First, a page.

“When he knew what he was doing, he was actually an effective hero, which did happen occasionally.”
That above quote is Apollo Gauntlet in a nutshell. In Adult Swim’s new show, which was adapted from a 2012 web series of the same name, the titular Apollo Gauntlet is a put-upon hero who punches and stammers his way through a nightmare version of the Middle Ages.
There’s a certain slacker charm that fuels series creator Myles Langlois’ Apollo Gauntlet. It’s the same “little hero that could” attitude that undoubtedly helped the property find an audience during its more Dadaist web series days.
The bizarre experiment of Apollo Gauntlet began back in 2012 as a web series of the same name by Rug Burn. It gained a cult following through the years, and its online presence led to Langlois creating a pilot for Adult Swim, where an online vote led to a series pickup. Rug Burn’s web series version of Apollo Gauntlet manages to be even cruder than the version you’re seeing on Adult Swim, but it’s absolutely the same show. Many of Apollo Gauntlet’s supporting characters, storylines, and even a number of Apollo’s non-sequitur one-liners trace back to the web series. So if you’re hungry for more Apollo, there’s two more “seasons” available online.
The show follows Paul Cassidy, an average run-of-the-mill cop, who is transported to a brand-new world courtesy of Dr. Benign (James Urbaniak). In this alternate dimension, Paul gains a new persona in the form of Apollo Gauntlet (voiced by Langlois), and accepts the role of noble hero. With new magical abilities and powerful (talking) armor, he can finally do right and protect the world just as he’s always wanted.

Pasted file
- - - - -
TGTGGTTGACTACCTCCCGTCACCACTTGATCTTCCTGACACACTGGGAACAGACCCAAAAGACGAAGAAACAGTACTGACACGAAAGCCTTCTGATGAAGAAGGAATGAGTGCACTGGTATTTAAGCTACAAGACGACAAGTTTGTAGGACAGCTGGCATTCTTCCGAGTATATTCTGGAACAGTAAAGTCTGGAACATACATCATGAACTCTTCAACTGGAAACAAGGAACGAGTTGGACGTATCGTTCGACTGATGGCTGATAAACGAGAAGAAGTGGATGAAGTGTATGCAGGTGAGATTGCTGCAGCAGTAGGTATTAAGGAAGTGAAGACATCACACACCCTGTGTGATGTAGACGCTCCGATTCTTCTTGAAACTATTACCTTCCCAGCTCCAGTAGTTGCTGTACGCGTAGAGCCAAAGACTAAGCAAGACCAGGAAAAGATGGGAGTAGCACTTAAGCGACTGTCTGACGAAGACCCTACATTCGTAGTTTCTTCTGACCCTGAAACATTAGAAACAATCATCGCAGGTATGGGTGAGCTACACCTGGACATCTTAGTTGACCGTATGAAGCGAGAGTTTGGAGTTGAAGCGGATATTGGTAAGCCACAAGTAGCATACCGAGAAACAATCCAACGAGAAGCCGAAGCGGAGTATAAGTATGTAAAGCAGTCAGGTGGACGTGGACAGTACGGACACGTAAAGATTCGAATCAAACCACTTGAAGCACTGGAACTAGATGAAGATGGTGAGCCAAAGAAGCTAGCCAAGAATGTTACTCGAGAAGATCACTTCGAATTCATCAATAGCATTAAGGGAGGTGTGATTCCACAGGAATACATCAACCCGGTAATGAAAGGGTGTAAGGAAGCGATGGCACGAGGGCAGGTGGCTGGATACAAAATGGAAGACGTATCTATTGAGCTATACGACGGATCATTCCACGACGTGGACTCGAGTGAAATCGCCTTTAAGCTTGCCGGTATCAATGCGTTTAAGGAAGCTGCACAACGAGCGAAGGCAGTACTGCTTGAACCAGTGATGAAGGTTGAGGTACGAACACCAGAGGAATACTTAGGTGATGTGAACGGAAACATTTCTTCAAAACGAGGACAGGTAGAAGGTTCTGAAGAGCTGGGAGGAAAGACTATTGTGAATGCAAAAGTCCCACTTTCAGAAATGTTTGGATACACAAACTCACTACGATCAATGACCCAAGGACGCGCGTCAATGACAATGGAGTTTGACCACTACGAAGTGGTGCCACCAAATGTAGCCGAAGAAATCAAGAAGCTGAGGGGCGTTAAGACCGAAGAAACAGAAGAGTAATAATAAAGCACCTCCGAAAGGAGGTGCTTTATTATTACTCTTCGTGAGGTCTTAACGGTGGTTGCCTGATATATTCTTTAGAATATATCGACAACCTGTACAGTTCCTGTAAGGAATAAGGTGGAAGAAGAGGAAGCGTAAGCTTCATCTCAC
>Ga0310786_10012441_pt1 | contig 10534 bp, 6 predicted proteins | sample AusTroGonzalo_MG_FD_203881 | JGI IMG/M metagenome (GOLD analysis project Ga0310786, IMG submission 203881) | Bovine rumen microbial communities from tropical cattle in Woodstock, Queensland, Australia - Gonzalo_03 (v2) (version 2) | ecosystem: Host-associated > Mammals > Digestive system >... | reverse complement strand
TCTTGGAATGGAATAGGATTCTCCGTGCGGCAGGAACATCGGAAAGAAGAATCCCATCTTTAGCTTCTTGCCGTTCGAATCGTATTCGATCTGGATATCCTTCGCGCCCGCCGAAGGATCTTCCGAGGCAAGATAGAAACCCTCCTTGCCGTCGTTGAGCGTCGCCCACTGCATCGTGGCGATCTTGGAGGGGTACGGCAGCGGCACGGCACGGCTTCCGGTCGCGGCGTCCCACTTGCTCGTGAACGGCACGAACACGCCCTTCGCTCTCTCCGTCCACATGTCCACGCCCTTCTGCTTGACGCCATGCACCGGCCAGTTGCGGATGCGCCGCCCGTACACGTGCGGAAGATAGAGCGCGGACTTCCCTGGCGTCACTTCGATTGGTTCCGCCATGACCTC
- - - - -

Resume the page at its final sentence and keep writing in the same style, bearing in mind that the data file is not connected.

Apollo Gauntlet is wise to adopt a quest-heavy structure to each episode. It adds a real sense of adventure that feels appropriate for the era and world that the show is set in.
The series also isn’t afraid to embrace its archaic setting for story potential. My favorite of the show’s first three episodes involves a lunar eclipse and the townspeople succumbing to the lunacy that was often associated with the phenomenon back in the Middle Ages. Apollo Gauntlet finds itself in a comfortable position to lean into this material when needed, or tone it down accordingly.
In spite of the series’ adventurous tone, the first episode surprisingly takes its time. It really just lets viewers get to know Paul Cassidy aka Apollo Gauntlet and Dr. Benign, as well as the dynamic shared between the two of them. Adult Swim series have followed a trend of moving a mile a minute, almost as if each new show is trying to cram in more than the last. It’s not until the final minutes of the show’s pilot that Paul even finds the gauntlets and accepts their power. Other series would have this function as their opening scene (it’s worth noting that the pitch pilot for Apollo Gauntlet does start with him already in the thick of hero-dom).